Monday, March 18, 2013

Low tech rules!

Still no communication whiteboard!  Oh, well - we decided to get the ball rolling with pen and paper instead.

Every weekday morning, our urologists make inpatient rounds and then do a group report with the ward nurses.  (This is also the setting for our 5-minutes quality huddle.)   One of the morning tasks is to record any complications or adverse events in a log book.  While we usually discuss management of any complications immediately at rounds, one doc is assigned to review the book from time to time and report any trends or gaps in management.

Last week, while recording in the book, one of my partners pointed out that there had been nothing recorded for 2 weeks.

"Were there no complications, or did we forget to record them?"

We weren't sure.  Hmmm - how to get surgeons to remember to do important stuff?  Checklist, anyone?

I thought our new whiteboard would be a great place to develop a morning rounds checklist (AKA standard work).  But, this is how our whiteboard's (future) spot on the wall looked this morning:

So we tried this:

Paper and felt pen.  We quickly sketched out a list of morning tasks and posted them for review tomorrow.

We'll try out the list and see if anything needs to be added.  Once we've tried it on a few occasions and with different mixes of staff present, we can turn it into something prettier and have it laminated.

That went so well (and quickly) that we took a stab at improving and standardizing the format for logging adverse events.

Take that, whiteboard!

Sunday, March 3, 2013

5-minute improvement huddles - part III. Sustainability

(Note: links to Part I and Part II)

The changes to our voiding trial process have taken root.  Here are some data from the week after post "Part II".

Time catheter removal ordered
Time catheter removed
Saline instilled?
Time of first void
Immediate (pt incontinent)


0910 (removed by doc)

0940 (removed by doc)

The key changes here are that catheters are being removed promptly and voiding trials are successful earlier due to the new process of filling bladders with saline just before catheter removal.  We'll measure again after 2 months, both to see what time catheters are being removed and how staff and docs feel about the new process.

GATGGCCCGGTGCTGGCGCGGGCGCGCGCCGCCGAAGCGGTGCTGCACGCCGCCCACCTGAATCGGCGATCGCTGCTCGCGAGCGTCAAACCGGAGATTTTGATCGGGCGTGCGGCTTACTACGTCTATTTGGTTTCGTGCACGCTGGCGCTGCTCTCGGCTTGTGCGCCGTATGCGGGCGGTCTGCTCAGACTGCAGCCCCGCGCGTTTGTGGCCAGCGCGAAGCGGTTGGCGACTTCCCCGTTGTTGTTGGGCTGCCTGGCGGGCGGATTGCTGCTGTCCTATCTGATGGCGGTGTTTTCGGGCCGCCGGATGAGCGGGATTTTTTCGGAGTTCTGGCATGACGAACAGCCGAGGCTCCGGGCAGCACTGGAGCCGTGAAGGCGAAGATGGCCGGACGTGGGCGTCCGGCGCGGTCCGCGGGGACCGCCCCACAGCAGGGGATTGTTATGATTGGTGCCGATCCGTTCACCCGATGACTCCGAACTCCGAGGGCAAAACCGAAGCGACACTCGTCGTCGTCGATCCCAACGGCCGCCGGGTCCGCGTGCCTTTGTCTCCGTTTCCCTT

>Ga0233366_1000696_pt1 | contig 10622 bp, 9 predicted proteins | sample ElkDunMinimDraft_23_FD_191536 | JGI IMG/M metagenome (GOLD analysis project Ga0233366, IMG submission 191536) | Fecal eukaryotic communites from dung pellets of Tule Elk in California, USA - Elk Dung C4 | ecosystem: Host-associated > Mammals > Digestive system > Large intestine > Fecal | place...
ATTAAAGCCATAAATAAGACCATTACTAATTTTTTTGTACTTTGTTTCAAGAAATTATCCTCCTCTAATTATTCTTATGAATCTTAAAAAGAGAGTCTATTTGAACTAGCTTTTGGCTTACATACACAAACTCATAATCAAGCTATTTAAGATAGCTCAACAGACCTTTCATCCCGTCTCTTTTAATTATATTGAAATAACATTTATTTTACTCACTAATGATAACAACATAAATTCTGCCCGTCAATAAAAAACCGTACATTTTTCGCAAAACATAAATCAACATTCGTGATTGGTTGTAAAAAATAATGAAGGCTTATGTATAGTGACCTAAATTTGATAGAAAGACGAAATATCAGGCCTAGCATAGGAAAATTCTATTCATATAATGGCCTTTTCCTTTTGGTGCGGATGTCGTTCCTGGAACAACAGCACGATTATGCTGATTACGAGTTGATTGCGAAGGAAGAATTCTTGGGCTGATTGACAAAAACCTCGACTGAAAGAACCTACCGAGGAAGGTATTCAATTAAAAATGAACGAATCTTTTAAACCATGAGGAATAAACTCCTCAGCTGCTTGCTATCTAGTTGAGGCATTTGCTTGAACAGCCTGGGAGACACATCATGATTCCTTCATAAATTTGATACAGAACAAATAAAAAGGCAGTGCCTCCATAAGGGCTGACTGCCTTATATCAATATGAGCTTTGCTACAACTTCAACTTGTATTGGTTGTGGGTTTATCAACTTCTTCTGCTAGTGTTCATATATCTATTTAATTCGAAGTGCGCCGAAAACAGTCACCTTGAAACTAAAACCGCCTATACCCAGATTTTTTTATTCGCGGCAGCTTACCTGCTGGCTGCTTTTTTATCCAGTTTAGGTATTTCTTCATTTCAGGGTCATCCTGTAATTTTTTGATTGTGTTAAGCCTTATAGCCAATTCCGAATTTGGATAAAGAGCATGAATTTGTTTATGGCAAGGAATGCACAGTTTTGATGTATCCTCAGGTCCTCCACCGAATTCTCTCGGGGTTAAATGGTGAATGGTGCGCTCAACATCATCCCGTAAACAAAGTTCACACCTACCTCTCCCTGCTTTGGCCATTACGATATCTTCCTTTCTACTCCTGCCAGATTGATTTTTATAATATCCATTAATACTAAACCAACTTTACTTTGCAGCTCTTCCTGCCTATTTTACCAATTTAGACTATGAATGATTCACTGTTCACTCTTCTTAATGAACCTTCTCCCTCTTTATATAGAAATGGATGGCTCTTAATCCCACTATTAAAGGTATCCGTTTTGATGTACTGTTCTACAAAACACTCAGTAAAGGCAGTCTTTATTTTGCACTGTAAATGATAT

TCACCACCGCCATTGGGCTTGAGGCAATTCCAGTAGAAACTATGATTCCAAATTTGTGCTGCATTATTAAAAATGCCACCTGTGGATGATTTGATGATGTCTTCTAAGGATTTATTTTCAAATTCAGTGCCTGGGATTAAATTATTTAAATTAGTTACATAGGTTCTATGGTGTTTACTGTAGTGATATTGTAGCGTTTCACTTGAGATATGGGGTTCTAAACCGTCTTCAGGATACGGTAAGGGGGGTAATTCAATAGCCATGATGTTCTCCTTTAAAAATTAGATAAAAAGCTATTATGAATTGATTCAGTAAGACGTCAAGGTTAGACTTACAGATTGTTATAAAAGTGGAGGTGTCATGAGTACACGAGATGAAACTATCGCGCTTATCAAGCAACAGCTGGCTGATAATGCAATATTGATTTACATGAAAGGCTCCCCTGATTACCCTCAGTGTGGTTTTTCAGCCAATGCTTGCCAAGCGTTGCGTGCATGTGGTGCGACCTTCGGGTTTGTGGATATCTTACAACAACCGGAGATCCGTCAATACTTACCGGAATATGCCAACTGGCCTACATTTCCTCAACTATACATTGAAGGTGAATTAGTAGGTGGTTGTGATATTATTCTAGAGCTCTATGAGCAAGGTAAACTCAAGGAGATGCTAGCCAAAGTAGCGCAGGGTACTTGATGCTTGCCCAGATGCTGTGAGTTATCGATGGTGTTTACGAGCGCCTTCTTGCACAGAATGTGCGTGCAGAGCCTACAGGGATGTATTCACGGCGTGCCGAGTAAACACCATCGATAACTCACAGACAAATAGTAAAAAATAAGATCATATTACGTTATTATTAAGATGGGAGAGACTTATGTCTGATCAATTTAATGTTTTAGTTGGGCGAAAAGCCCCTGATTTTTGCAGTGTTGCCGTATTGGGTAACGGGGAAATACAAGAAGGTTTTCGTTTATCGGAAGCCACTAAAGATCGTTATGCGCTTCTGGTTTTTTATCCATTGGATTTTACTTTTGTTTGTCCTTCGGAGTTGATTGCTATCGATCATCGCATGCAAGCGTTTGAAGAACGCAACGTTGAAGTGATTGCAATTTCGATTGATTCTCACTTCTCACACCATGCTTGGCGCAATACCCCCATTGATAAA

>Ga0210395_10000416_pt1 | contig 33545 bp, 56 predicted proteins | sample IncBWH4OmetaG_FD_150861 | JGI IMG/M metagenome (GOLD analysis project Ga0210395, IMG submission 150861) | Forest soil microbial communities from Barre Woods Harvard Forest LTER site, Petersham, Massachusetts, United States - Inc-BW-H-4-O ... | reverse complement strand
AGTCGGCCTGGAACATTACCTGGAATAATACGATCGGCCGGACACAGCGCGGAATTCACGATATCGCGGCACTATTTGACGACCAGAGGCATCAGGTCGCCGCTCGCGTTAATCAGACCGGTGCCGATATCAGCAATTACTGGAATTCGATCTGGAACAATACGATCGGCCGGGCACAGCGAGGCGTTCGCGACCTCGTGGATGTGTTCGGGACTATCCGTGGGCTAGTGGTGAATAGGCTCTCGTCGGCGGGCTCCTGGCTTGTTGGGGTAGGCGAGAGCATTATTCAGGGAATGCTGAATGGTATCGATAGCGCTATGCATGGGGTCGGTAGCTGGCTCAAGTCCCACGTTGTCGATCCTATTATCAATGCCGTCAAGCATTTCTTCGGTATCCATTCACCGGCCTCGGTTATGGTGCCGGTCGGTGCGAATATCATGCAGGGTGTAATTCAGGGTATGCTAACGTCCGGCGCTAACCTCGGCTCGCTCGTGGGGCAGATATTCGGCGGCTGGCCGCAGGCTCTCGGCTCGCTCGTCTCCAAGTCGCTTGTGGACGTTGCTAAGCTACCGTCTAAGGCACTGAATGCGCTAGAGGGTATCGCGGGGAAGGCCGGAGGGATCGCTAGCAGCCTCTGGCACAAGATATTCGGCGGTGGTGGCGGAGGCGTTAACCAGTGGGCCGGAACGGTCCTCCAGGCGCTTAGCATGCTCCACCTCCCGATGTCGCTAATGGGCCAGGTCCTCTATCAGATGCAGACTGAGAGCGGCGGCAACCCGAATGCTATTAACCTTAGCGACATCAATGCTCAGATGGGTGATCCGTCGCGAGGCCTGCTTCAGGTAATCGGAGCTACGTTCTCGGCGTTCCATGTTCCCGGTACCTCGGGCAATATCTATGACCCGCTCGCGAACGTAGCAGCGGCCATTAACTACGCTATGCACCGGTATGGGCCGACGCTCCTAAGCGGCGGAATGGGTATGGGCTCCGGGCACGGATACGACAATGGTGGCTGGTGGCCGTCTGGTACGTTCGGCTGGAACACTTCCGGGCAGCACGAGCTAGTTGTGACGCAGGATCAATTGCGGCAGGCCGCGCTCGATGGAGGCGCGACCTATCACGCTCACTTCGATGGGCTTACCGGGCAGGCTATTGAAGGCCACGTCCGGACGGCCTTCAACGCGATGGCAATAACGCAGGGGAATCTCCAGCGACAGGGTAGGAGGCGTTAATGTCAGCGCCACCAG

Now, back to my hidden agenda!

I want to see if we can improve our urology ward processes without establishing formal teams.  More complex changes may require formation of teams, but I wonder if we can get more people involved using the 5-minute improvement huddles at our morning reports.  Shared involvement means shared shared responsibility and ownership of an initiative.  Unfortunately, I have been a barrier to that in the past.

Throughout much of our practice's improvement work, I've been the "champion".  The champion's role is to provide enthusiasm and momentum.  However, if the champion is the only person driving the work forward, it's difficult to sustain the effort when his attention is directed elsewhere.  I don't mean this to be derogatory to my partners and staff - they are certainly committed to improvement.  Rather, it is a comment about the fact that we haven't been deliberate about developing an improvement infrastructure.  To be sustainable, improvement work needs a process that drives it forward independently of individual effort.  I've been guilty of taking sole responsibility for projects, taking on too much, and then dropping the ball.  

On the urology ward, I'm not always present for morning rounds.  If I'm the only one keeping track of a process improvement, things will falter.

Also, we need to build capacity for this work.  Everyone should have a chance to participate and lead these improvement huddles.  I can't be greedy about the "champion" role!

We discussed how to sustain our improvement efforts and we're going to start with a communication board in our meeting room.  We can document current initiatives along with next steps, data to be collected, etc.  I think this will give day-to-day continuity for our work without needing to rely on one person's presence. We'll post reminders about followup on previous efforts, such as the voiding trial process.  I'm also interested to create standard work for our morning report, including time for the 5-minute huddles.

It's a multi-use room that patients and visitors use as a lounge, so we can't post any confidential information.  There were some questions about whether or not it was appropriate to display our improvement efforts publicly.  One of the nurses pointed out that staff already publicly display many quality measures on the ward, and that patients and visitors seem quite pleased to see that we are making efforts at improvement.  (Also, this blog has been sort of public...)